Chance 4 Change believe that all young people have the right to be active citizens and equal members of society. The organizations was established in 2011 by leading professionals in the field of youth development with considerable experience in other organisations including Venture Trust and Save the Children. As well as supporting young people in the UK, the institution has established separate development programmes that support marginalised young people in Nepal and Malawi. Since their establishment, they have secured over £500k for their work in the UK and abroad, developing strong partnerships with funders including the Souter Trust and the Rank Foundation. Their main objective is to educate and empower the youth, giving them the tools to build a better life and community.
When it comes to young offenders, judges in Malawi currently only have two options: innocence or jail. It’s not uncommon for people to go to jail for 3-5 years for stealing a mobile phone. You have young guys who are under age and put into horrible conditions in jail. And coming out HIV+, malnourished, and oftentimes, some aren’t getting out. They have regularly found people who are being left in jail long after they should have been released.
Chance 4 Change wanted to change that. So they have developed a Custody Centre for young offenders. The idea was that the young offenders would go to the centre to be educated and trained. This is an exciting project where they are introducing new ideas that are different from the current status quo. Their goal is to stop looking at these young people as criminals. And instead, send them out with tools to set up businesses and be entrepreneurs. Malawi is such a poor country, and there are not enough jobs for well qualified people. Never mind people who have spent their teenage years behind bars. The idea is to create skills for self employment.
In order for all of this to come to fruition, Chance 4 Change needed help spreading the word about the centre and why it was so important for Malawi. They needed to get the police, the government, the social welfare ministries, as well as community leaders in Malawi knowing about the Centre and help them understand how and why it’s a viable option to prison and that it was there for the judiciary to use.
So we had Kate Nicoli going to Malawi to work with them. She spent a month promoting a culture of greater forgiveness and raising awareness of the work developed at the Centre.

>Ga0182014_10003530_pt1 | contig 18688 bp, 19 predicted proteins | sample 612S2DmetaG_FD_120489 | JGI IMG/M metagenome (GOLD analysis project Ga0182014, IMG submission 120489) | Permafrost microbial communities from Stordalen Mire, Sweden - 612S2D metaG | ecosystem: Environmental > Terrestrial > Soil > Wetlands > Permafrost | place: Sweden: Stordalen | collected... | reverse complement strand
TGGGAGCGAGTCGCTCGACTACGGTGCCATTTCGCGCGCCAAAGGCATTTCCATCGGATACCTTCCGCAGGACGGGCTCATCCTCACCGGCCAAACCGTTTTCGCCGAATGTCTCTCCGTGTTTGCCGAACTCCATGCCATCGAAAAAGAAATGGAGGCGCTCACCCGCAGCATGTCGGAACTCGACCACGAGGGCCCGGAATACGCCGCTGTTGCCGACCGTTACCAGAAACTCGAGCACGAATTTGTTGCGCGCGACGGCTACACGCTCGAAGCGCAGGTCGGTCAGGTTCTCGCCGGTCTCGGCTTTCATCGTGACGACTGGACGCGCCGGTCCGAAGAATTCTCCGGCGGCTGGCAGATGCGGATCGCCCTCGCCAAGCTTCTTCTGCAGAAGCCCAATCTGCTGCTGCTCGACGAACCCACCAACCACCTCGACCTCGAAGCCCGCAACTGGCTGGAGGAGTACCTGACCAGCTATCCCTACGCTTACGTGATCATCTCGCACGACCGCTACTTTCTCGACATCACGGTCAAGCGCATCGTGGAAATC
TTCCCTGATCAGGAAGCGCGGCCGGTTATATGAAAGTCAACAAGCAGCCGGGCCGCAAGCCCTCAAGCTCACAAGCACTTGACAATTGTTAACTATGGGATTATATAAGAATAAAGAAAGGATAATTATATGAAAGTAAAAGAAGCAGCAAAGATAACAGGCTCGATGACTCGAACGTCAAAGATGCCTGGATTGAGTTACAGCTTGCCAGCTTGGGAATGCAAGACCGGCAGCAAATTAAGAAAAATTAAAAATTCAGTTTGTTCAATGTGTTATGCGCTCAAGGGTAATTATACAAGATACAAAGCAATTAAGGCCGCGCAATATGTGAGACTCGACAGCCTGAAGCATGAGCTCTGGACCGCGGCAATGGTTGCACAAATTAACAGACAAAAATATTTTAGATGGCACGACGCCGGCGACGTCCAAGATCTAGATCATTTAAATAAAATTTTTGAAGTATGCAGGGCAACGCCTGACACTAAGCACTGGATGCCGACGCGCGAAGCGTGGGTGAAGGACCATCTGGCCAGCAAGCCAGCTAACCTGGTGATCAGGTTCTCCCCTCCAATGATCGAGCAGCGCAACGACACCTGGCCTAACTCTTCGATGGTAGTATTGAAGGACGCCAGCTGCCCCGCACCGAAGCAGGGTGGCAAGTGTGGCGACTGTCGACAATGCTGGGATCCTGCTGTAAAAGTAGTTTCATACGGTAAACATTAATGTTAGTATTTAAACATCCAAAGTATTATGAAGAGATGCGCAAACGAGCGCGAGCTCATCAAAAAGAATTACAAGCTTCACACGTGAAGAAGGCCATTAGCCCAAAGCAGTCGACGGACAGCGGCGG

The work developed by Kate had a huge impact on the communities and on C4C’s work. Community leaders, family members, human rights organizations – everybody has been asking to use the print materials and they are carefully looked-after possessions in the villages. The level of take-up of the campaign by Chiefs and community leaders has been astonishing and there is a real commitment to the forgiveness message.
Part of Kate’s campaign was the Global Forgiveness Day, that was celebrated after the placement. It was a huge success and C4C was able to engage hundreds of people in the event. Read more here.
Malawi is one of the poorest countries in the world. It has high rates of HIV/AIDS, and therefore, many orphaned children. As a result, young people, to make money, get involved with petty crime. The legal system is unforgiving, and if caught, the young people find themselves in overcrowded prisons. Many don’t know how old they are, their names, many catch horrible diseases, are abused, and due to the overcrowding, have to take it in turns to sleep or lie down. There isn’t enough space. Chance for Change works to rehabilitate these young offenders.
Chance for Change has an Entrepreneurs Programme to give youth who have been discharged from prison an opportunity to change, to go on to run their own businesses and earn their own money. In April 2018, Octopus Investments sent Chloe Allan on TIE to help improve the programme. She helped them research what was and wasn’t working, provided recommendations and helped implement solutions to some of their more pressing challenges.
One major challenge was that the young people didn’t receive any money to make their business ideas come to fruition. Chloe decided that needed to change, and created a Loan Facility.
Since Chloe’s placement, Chance for Change has lent 500,000kwacha split equally across 5 groups, which amounts to £100 per group, and providing until now a total of 17 people with loans to start businesses.
Despite the occasional and expected lack of payment from a group, the interest the others have been paying back means that they are breaking even at the moment, which was their goal.
You can read her case study here.